Neither Bartolo nor DiSanti, both of Italian heritage, find irony in their passion for developing and growing chiles most often associated with Mexican cuisine.
The Arkansas Valley is a melding of cultures and the foods that represent these cultures,” said Bartolo. “Growing up, we used chiles in our sausages, and we often had roasted chiles with many of our traditional meals
Arkansas Valley chile growers took their passion for chile a step further by launching the Pueblo Chile brand in 2015.
“They had been talking about this (branding the Pueblo Chile) for years,” said Bartolo, who suggested growers look into getting a Specialty Crops Block Grant administered by the Colorado Department of Agriculture. “The growers got the grant as well as a lot of support from the Pueblo Chamber of Commerce and Pueblo County government to promote Pueblo Chiles. A lot of folks were involved.”
Although development of the Mosco variety is a major accomplishment for a ‘side project,’ Bartolo continues to breed chiles. “We are making additional selections that will result in other varieties developed specifically for Colorado growing conditions,” he said.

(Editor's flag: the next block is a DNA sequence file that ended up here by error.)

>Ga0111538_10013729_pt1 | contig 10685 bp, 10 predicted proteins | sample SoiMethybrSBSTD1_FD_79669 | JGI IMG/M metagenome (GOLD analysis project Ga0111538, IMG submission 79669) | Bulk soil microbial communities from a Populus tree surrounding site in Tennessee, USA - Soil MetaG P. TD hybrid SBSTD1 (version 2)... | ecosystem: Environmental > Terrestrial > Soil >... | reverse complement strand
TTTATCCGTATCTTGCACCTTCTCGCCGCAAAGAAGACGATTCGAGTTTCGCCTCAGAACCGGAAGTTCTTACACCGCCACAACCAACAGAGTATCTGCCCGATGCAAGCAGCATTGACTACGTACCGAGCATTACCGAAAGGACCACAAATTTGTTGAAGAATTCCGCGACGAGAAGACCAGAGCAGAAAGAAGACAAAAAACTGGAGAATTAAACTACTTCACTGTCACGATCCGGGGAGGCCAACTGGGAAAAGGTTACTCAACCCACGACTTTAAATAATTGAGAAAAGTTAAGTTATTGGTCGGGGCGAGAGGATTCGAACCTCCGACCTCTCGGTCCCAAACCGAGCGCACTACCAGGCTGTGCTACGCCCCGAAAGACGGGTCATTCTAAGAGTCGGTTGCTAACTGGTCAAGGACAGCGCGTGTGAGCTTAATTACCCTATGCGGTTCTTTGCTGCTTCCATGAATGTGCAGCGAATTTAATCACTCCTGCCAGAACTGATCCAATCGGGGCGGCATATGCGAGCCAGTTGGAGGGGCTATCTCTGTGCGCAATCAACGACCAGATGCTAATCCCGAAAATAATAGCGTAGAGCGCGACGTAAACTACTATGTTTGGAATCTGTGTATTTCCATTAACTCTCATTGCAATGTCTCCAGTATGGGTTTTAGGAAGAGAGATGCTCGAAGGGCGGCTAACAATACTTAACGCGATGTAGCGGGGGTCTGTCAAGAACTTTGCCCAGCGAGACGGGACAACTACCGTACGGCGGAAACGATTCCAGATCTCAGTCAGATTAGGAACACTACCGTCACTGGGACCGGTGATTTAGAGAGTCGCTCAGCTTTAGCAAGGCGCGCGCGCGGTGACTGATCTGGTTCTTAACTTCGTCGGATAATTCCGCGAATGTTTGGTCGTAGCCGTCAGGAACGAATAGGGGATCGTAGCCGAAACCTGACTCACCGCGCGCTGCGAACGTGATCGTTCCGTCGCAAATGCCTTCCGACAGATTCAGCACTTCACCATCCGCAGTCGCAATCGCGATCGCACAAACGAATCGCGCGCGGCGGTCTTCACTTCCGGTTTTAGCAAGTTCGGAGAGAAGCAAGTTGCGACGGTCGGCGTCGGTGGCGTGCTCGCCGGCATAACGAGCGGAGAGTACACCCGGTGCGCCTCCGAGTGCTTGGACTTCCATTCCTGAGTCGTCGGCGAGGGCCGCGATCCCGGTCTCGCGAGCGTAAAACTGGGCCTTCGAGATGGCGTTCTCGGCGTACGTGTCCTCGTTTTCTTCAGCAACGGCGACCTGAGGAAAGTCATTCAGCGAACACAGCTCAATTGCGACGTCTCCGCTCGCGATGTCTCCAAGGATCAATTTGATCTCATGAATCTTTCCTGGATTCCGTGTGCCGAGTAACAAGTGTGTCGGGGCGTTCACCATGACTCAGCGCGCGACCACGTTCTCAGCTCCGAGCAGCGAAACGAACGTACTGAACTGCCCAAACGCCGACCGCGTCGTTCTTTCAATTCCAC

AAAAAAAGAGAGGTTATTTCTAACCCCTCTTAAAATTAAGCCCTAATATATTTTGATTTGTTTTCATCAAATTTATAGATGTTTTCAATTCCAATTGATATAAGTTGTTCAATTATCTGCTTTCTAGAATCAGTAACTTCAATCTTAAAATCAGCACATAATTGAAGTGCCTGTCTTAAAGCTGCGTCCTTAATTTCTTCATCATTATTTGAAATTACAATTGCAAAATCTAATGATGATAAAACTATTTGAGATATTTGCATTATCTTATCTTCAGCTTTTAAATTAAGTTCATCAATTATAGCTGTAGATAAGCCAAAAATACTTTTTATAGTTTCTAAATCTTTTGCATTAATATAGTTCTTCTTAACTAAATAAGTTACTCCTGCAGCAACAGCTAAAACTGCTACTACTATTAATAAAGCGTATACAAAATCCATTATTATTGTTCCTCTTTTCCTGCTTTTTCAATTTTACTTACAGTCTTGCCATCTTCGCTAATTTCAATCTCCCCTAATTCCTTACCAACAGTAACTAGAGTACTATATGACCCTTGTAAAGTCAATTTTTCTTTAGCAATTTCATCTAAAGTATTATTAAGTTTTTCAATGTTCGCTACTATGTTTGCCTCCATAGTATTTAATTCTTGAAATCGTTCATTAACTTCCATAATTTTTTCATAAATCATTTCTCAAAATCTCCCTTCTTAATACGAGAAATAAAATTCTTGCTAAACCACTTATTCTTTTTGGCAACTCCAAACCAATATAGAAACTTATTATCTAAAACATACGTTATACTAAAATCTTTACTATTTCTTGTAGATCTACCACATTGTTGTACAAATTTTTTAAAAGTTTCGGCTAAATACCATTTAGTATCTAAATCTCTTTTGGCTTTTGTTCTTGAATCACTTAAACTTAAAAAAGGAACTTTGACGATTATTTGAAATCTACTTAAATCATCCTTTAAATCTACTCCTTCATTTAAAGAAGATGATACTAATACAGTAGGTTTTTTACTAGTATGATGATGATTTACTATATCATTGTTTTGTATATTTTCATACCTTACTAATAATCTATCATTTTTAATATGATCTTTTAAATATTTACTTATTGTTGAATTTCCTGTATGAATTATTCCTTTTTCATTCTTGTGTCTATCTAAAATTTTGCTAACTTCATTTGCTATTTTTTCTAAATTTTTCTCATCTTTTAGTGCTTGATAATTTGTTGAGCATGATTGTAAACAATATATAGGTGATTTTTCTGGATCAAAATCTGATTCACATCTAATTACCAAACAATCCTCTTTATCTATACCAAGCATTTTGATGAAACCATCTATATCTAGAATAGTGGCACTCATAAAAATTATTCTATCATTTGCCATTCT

Bartolo’s chile breeding project as well as irrigation and production research conducted by the Arkansas Valley Research Center will be the focus of his presentations at both the Colorado Farm Show Produce Day,Jan. 24, at Island Grove Park in Greeley and the CFVGA Third Annual Conference, Feb. 21, at the Renaissance Denver Stapleton Hotel in Denver.
CFVGA is comprised of more than 200 members, including growers of all sizes and types of production throughout the state, as well as representatives of allied industries. The Colorado fruit and vegetable growing sector contributes nearly $300 million to Colorado at the farm gate and is multiplied as it goes through the distribution chain. Over 60,000 Colorado acres are in fruit and vegetable production.
Submitted to the BARN by:
Marilyn Bay Drake, Colorado Fruit & Vegetable Growers Association